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Adding Adjuvant Nivolumab Builds on Standard of Care for Resectable NSCLC


The results of CheckMate 77T showcase the improved event-free survival for patients with resectable non–small cell lung cancer who receive nivolumab in both the neoadjuvant and adjuvant setting and may have practice-changing implications.

While nivolumab plus chemotherapy is standard of care in the neoadjuvant setting for eligible patients with resectable non–small cell lung cancer, the use of adding nivolumab in the adjuvant setting could be practice changing based on the results of CheckMate 77T, which were presented at ESMO Congress 2023, held October 20-24, 2023, virtually and in Madrid, Spain.

Tina Cascone, MD, PhD

Image credit: MD Anderson

Tina Cascone, MD, PhD

Image credit: MD Anderson

The results of the phase 3 CheckMate 77T trial found the use of nivolumab plus chemotherapy followed by surgery and then adjuvant nivolumab had statistically significant and clinically meaningful event-free survival (EFS) improvement compared with chemotherapy plus placebo, explained Tina Cascone, MD, PhD, Department of Thoracic/Head and Neck Medical Oncology, Division of Cancer Medicine, MD Anderson.

The study included 461 patients with resectable stage IIA-IIIB NSCLC who had no prior systemic anticancer treatments and no EGFR mutations or known ALK alterations. They were randomized in a 1:1 fashion to receive either neoadjuvant nivolumab plus chemotherapy followed by surgery and 1 year of adjuvant nivolumab (n = 228) or neoadjuvant placebo plus chemotherapy followed by surgery and adjuvant placebo for 1 year (230).

The median (range) follow-up was 25.4 (15.7-44.2) months at the time of the database lock date on September 6, 2023. The overall survival data is not fully tested and continues to mature, Cascone note. She presented the prespecified EFS interim analysis plus secondary end points.

More than half of the patients in both arms were from Europe and 64% of patients had stage III disease. In addition, 56% of patients in the nivolumab arm and 55% of patients in the placebo arm had PD-L1 expression ≥ 1%. This subgroup was mostly patients who still had low expression with a median tumor PD-L1 expression of 10% across both arms.

In the nivolumab arm, 85% completed their neoadjuvant treatment, 78% received surgery, and 62% subsequently received adjuvant treatment. In the placebo arm, 89% completed neoadjuvant treatment, 77% received surgery, and 66% received the adjuvant treatment. In both arms, 60% have completed treatment at this time and approximately 5% are still undergoing treatment.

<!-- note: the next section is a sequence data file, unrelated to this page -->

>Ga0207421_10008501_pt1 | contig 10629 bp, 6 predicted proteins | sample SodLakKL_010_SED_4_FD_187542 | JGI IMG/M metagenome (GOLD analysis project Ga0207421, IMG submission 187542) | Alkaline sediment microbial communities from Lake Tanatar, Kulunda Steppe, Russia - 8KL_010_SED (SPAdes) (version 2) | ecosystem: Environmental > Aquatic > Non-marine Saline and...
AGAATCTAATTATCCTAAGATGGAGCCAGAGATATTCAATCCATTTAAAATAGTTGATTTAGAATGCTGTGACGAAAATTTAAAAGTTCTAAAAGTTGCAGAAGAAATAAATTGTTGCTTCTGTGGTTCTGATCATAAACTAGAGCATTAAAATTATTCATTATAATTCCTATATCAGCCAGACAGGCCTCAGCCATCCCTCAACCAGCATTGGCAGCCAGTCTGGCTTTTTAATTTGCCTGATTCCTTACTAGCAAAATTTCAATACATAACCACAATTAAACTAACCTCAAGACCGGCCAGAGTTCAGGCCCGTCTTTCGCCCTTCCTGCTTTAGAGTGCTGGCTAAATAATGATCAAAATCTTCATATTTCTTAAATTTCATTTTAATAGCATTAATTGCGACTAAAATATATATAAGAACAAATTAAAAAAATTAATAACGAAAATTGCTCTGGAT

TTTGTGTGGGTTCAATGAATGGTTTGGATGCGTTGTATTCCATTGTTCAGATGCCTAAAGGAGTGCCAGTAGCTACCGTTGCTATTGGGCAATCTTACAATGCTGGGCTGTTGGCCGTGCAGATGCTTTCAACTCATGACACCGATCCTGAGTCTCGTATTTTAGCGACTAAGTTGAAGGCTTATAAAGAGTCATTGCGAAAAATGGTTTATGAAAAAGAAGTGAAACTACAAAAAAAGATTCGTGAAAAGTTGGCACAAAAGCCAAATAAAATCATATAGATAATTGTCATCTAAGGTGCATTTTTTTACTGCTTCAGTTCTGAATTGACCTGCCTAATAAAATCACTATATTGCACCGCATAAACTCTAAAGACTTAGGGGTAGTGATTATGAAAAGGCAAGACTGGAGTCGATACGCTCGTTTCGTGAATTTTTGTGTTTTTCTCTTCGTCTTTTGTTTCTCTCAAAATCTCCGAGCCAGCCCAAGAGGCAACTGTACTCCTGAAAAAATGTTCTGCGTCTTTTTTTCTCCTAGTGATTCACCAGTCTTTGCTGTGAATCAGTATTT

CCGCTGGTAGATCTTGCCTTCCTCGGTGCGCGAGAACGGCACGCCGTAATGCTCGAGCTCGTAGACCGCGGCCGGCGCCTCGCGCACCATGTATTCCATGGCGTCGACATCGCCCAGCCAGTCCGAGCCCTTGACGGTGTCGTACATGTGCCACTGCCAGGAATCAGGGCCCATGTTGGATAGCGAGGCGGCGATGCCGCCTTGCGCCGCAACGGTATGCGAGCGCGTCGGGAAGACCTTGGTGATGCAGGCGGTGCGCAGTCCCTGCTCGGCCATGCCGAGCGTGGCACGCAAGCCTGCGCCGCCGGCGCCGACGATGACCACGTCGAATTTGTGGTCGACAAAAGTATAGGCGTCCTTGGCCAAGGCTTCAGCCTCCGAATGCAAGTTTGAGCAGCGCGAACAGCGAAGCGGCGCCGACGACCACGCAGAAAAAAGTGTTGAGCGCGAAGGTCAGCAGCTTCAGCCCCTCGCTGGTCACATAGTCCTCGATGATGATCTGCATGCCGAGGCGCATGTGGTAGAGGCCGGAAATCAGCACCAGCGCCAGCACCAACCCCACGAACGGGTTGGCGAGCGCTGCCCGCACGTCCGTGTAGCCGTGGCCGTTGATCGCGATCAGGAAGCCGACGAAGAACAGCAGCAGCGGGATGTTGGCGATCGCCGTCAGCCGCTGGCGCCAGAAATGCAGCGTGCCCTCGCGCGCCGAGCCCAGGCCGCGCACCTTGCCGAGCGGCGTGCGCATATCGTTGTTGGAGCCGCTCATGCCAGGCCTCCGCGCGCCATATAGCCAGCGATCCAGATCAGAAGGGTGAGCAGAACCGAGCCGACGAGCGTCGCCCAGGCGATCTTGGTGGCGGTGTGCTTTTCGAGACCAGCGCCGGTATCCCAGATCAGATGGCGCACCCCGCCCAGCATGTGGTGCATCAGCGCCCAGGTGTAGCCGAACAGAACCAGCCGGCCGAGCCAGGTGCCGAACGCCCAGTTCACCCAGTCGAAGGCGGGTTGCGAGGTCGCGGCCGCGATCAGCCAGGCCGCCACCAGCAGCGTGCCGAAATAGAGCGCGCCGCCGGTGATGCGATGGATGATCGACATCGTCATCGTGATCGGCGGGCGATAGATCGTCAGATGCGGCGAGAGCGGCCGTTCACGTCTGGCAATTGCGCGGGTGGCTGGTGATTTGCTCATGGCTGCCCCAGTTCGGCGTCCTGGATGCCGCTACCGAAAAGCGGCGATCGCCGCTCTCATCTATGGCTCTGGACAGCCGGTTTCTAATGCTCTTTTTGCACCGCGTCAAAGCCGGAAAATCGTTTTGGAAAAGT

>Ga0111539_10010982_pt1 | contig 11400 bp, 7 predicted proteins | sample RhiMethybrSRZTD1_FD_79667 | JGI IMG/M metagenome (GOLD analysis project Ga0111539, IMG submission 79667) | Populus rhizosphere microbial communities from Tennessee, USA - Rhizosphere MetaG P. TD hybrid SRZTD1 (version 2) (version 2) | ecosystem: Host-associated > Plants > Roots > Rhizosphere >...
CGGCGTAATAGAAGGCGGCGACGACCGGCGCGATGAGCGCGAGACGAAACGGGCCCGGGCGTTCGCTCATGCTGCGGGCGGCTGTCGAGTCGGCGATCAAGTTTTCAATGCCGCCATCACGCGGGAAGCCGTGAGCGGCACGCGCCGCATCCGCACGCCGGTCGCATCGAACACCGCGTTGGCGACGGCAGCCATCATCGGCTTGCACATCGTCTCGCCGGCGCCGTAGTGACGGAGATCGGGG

The results show that perioperative nivolumab had statistically significant improvement in EFS. The median EFS was not reached in the nivolumab arm compared with 18.4 months in the placebo arm (95% CI; HR 0.58, 0.42-0.81; P = .00025).

At 1 year, the EFS rates were 73% for nivolumab and 59% for placebo, and at 18 months the rates were 70% for nivolumab and 50% for placebo. These results suggest “greater benefits for our patients over time,” Cascone explained.

In addition, there was an EFS benefit seen across subgroups. There were particular benefits in stage III NSCLC and squamous disease. Similarly, while nivolumab improved EFS compared with chemotherapy for patients with PD-L1 < 1%, it improved “more profoundly in those with PD-L1 expression of 1% or more.” The median EFS for PD-L1 < 1% was 29.0 months vs 19.8 months for placebo, but the median EFS for PD-L1 ≥ 1% was not reached compared with 15.8% for placebo. In patients with high expression (PD-L1 ≥ 50%), median EFS was not reached compared with 8.0 months for placebo.

An exploratory analysis found that receiving adjuvant nivolumab improved EFS compared with patients who did not receive adjuvant therapy. In the nivolumab arm, the median EFS was not reached for patients who received the adjuvant therapy compared with a median EFS of 8.8 months for patients in the nivolumab arm who did not receive adjuvant therapy.

“Populations of patients in these subgroups are heterogeneous, and therefore, the results of this exploratory analysis should be taken with caution,” Cascone noted.

The safety was similar across both arms and across study phases. Treatment-related adverse events occurred in 89% of the overall nivolumab arm and 87% of the overall placebo arm, in 86% of neoadjuvant nivolumab and 85% of neoadjuvant placebo, and in 50% of adjuvant nivolumab and 30% adjuvant placebo.

“In conclusion, CheckMate 77T is the first phase 3 perioperative study to build on the standard of care [of nivolumab plus chemotherapy] and supports perioperative [nivolumab] as a potential new treatment option for patients with resectable non–small cell lung cancer,” Cascone concluded.

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